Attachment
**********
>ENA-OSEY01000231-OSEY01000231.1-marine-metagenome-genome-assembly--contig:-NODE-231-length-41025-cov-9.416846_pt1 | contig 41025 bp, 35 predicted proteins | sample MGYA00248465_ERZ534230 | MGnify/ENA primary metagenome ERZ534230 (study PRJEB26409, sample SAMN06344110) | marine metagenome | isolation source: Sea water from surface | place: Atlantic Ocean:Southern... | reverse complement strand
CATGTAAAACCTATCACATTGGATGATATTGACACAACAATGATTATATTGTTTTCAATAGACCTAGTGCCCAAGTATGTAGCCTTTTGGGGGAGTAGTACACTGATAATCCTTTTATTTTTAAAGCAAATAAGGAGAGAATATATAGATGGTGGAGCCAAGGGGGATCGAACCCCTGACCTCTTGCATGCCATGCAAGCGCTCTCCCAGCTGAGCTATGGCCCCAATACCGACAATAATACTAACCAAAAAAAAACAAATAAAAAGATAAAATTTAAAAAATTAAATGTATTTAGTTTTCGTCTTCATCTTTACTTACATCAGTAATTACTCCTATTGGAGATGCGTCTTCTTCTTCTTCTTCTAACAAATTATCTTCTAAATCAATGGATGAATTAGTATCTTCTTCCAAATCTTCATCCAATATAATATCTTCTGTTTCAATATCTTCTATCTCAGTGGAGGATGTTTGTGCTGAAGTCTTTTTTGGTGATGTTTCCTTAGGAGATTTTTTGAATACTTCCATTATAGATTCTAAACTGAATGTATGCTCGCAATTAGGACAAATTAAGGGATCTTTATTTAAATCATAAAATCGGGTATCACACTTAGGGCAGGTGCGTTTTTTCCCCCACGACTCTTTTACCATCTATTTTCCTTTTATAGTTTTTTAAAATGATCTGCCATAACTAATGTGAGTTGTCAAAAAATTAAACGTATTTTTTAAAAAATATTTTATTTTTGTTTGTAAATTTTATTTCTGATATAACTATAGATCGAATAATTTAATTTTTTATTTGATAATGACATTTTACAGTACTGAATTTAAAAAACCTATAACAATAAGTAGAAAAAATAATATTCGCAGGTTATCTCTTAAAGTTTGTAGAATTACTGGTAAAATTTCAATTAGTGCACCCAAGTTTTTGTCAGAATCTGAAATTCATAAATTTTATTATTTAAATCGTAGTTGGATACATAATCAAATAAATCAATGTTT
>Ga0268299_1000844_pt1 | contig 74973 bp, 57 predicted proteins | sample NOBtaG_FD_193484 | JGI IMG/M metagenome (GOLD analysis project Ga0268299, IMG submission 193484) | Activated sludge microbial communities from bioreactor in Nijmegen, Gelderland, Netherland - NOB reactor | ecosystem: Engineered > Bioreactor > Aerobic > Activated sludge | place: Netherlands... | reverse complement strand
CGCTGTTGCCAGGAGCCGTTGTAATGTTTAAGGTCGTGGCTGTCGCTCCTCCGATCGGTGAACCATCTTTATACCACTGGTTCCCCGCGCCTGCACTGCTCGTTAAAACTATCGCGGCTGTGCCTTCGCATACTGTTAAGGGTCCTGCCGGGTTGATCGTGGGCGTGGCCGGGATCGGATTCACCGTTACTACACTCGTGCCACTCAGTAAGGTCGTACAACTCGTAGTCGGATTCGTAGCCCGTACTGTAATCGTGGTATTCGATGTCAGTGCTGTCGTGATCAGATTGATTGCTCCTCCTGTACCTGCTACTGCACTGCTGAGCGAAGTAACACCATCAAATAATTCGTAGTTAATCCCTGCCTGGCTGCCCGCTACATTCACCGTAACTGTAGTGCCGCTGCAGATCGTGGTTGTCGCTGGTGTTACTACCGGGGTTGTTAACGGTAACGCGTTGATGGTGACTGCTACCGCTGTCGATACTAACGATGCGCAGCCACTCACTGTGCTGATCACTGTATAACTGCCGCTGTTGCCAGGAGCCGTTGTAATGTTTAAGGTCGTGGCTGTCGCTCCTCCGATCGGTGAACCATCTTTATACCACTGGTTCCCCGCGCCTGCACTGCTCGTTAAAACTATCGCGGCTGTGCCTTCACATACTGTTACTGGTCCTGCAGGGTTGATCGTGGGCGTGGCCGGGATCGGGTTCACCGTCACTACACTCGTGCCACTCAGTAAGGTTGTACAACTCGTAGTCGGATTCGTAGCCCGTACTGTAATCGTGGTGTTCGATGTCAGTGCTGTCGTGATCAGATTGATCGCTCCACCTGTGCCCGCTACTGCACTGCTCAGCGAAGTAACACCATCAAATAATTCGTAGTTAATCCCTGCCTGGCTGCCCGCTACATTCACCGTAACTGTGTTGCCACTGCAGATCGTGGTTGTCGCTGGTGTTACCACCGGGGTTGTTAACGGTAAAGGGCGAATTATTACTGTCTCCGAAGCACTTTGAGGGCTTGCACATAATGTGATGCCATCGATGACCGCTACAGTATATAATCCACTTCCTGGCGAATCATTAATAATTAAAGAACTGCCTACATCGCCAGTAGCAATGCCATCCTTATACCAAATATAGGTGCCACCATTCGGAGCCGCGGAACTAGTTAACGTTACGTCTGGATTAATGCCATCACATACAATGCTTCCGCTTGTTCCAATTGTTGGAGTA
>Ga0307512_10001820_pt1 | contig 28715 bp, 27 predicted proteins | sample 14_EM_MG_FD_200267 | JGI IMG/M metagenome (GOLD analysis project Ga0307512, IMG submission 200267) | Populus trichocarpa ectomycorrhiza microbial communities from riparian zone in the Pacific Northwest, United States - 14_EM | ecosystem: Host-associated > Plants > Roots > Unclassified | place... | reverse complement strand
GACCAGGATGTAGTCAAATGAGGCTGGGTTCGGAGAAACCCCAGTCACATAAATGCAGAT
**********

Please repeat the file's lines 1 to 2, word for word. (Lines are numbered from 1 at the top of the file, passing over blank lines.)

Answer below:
>ENA-OSEY01000231-OSEY01000231.1-marine-metagenome-genome-assembly--contig:-NODE-231-length-41025-cov-9.416846_pt1 | contig 41025 bp, 35 predicted proteins | sample MGYA00248465_ERZ534230 | MGnify/ENA primary metagenome ERZ534230 (study PRJEB26409, sample SAMN06344110) | marine metagenome | isolation source: Sea water from surface | place: Atlantic Ocean:Southern... | reverse complement strand
CATGTAAAACCTATCACATTGGATGATATTGACACAACAATGATTATATTGTTTTCAATAGACCTAGTGCCCAAGTATGTAGCCTTTTGGGGGAGTAGTACACTGATAATCCTTTTATTTTTAAAGCAAATAAGGAGAGAATATATAGATGGTGGAGCCAAGGGGGATCGAACCCCTGACCTCTTGCATGCCATGCAAGCGCTCTCCCAGCTGAGCTATGGCCCCAATACCGACAATAATACTAACCAAAAAAAAACAAATAAAAAGATAAAATTTAAAAAATTAAATGTATTTAGTTTTCGTCTTCATCTTTACTTACATCAGTAATTACTCCTATTGGAGATGCGTCTTCTTCTTCTTCTTCTAACAAATTATCTTCTAAATCAATGGATGAATTAGTATCTTCTTCCAAATCTTCATCCAATATAATATCTTCTGTTTCAATATCTTCTATCTCAGTGGAGGATGTTTGTGCTGAAGTCTTTTTTGGTGATGTTTCCTTAGGAGATTTTTTGAATACTTCCATTATAGATTCTAAACTGAATGTATGCTCGCAATTAGGACAAATTAAGGGATCTTTATTTAAATCATAAAATCGGGTATCACACTTAGGGCAGGTGCGTTTTTTCCCCCACGACTCTTTTACCATCTATTTTCCTTTTATAGTTTTTTAAAATGATCTGCCATAACTAATGTGAGTTGTCAAAAAATTAAACGTATTTTTTAAAAAATATTTTATTTTTGTTTGTAAATTTTATTTCTGATATAACTATAGATCGAATAATTTAATTTTTTATTTGATAATGACATTTTACAGTACTGAATTTAAAAAACCTATAACAATAAGTAGAAAAAATAATATTCGCAGGTTATCTCTTAAAGTTTGTAGAATTACTGGTAAAATTTCAATTAGTGCACCCAAGTTTTTGTCAGAATCTGAAATTCATAAATTTTATTATTTAAATCGTAGTTGGATACATAATCAAATAAATCAATGTTT